We have decided that the suspended sentences for the merged offenses must be vacated since that is what was done in Commonwealth v. Richardson, supra. Touching upon the legality of the suspended sentence issue, however, is the problem pointed out by the Commonwealth in its brief in a situation where, unlike here, the conviction for the more serious offense is set aside on appeal and the Commonwealth must fall back on the sentence of a lesser included offense and in such cases the trial courts are in a dilemma since they may be well aware of the merger and therefore of the illegality of giving sentences for the lesser offense but at the same time may want to make a disposition which would allow a reasonable degree of flexibility in sentencing should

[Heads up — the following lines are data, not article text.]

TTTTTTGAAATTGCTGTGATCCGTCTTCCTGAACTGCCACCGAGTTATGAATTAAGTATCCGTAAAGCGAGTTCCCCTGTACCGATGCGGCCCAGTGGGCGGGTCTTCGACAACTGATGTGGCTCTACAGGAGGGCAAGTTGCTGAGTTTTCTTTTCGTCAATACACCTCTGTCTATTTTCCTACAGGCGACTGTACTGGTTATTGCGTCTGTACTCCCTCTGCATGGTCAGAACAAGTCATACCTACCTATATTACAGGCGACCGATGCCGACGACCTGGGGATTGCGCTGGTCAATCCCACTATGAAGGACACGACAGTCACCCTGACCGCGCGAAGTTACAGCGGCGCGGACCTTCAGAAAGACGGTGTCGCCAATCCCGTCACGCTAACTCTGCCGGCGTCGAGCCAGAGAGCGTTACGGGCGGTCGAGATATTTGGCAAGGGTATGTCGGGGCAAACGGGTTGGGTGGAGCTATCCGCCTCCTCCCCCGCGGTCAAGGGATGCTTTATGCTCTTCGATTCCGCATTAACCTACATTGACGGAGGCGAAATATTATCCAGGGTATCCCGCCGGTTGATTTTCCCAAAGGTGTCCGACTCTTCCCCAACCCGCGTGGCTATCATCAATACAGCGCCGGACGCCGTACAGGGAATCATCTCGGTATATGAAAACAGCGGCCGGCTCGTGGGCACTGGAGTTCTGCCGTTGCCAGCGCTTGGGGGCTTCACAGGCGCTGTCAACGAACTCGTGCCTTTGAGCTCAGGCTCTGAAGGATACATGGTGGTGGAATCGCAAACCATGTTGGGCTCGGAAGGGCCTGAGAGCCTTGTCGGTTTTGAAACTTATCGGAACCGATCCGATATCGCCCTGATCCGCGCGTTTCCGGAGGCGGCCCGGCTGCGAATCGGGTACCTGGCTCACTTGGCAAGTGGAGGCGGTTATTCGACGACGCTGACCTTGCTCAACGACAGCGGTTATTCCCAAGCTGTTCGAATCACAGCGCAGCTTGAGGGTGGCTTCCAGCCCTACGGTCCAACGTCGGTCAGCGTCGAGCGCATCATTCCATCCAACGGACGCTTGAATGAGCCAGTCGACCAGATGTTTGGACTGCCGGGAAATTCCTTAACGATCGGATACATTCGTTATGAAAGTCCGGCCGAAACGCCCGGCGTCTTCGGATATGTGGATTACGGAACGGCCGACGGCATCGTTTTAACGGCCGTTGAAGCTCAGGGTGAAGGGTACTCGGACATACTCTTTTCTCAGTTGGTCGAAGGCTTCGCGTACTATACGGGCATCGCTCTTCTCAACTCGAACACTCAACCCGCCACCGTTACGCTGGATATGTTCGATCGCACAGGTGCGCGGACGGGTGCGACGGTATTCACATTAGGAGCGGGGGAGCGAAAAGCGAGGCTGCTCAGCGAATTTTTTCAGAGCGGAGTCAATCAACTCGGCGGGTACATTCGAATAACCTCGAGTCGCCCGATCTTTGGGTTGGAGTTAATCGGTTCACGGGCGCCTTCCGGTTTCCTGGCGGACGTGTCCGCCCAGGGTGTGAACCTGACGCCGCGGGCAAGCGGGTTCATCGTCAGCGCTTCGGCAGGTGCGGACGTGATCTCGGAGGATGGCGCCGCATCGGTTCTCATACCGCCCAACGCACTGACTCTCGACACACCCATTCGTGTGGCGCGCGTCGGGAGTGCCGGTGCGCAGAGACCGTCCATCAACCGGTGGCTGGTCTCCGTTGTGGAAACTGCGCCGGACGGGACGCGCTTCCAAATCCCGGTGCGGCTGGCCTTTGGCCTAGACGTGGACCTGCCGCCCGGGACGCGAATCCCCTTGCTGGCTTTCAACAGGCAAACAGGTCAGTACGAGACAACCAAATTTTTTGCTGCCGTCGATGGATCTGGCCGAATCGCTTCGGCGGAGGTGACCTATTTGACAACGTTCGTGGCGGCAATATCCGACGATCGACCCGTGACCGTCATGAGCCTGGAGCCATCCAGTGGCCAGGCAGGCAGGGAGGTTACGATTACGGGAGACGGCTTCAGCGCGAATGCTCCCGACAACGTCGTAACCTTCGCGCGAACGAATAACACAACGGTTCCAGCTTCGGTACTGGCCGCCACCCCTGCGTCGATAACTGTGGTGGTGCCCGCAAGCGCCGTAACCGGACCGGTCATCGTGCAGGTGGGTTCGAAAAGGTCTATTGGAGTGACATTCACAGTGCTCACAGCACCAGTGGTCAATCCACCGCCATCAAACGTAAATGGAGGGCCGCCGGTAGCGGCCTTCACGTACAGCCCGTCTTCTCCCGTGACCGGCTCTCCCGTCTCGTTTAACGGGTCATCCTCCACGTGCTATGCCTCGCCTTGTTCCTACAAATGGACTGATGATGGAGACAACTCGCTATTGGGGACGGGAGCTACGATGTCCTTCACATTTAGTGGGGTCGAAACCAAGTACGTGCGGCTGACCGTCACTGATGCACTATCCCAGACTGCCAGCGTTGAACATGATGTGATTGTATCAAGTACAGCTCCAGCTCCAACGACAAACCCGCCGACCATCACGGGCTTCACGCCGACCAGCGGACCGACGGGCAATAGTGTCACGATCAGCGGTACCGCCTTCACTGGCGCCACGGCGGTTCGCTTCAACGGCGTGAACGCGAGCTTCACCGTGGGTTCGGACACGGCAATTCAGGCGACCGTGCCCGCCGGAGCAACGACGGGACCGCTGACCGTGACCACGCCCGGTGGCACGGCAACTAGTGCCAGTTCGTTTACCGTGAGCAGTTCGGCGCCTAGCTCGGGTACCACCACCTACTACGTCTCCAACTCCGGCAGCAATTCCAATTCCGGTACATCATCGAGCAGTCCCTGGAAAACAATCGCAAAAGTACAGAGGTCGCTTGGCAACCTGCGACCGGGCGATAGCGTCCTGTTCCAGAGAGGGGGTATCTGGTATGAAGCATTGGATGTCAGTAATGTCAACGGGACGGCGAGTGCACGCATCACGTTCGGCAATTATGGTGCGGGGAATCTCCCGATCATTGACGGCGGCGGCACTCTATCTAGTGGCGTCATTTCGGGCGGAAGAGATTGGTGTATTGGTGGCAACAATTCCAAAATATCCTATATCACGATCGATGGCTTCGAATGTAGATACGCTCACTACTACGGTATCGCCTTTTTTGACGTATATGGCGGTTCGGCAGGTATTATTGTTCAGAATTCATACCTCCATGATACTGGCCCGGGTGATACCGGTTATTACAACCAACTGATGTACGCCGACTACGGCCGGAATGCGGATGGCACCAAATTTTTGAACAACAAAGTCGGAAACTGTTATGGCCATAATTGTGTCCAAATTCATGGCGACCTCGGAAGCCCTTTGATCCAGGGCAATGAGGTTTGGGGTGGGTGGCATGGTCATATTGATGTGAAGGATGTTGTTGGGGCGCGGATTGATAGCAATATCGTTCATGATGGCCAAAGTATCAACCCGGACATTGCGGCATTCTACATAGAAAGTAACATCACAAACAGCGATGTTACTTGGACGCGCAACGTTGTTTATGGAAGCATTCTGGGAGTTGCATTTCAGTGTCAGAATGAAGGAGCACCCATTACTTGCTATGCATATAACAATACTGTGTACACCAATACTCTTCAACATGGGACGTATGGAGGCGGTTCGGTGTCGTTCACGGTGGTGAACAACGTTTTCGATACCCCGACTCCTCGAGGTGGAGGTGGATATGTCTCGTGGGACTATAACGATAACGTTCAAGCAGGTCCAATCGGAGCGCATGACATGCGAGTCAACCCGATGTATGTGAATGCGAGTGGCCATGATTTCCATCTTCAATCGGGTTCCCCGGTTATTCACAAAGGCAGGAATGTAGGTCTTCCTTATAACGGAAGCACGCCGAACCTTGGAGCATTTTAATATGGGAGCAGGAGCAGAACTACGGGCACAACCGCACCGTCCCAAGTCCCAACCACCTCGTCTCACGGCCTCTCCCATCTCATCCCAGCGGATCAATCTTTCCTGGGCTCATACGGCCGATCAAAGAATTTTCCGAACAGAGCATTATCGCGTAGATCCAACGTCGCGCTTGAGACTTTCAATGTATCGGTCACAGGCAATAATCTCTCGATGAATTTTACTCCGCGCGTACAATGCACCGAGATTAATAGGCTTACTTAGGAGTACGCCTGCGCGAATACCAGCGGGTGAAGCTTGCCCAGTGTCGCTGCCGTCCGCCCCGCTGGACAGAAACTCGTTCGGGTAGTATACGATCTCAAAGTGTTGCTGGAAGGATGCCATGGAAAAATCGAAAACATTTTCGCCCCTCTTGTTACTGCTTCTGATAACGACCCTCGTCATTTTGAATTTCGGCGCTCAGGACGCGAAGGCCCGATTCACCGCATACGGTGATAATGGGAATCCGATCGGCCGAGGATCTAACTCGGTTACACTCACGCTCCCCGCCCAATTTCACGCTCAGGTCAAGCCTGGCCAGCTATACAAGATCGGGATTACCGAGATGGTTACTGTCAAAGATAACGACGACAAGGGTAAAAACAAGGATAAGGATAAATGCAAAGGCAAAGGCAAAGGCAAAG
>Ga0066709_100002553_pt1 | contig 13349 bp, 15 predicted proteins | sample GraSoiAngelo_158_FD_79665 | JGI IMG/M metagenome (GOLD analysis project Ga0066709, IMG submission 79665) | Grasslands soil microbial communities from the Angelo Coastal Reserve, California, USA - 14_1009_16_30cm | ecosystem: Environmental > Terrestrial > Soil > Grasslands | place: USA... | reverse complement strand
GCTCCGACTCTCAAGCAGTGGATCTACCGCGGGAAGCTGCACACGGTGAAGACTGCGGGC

[ 290 Pa. Super. Page 455]
the more serious crime be set aside. Although our disposition does not reach this issue, it is some evidence that the suspension of sentence may have some role to play under Pennsylvania sentencing practices. Whether, in fact the suspended sentence in any form has any viability, we do not think it prudent to decide on the state of the record.
Judgments of sentence for rape and robbery affirmed; judgments of sentence for theft by unlawful taking and theft by receiving stolen property and indecent assault vacated. Case remanded to permit appellant, if he so desires, to move for clarification of the judgments of sentence for conspiracy and unlawful restraint. A new appeal may be taken from any such order which may be entered.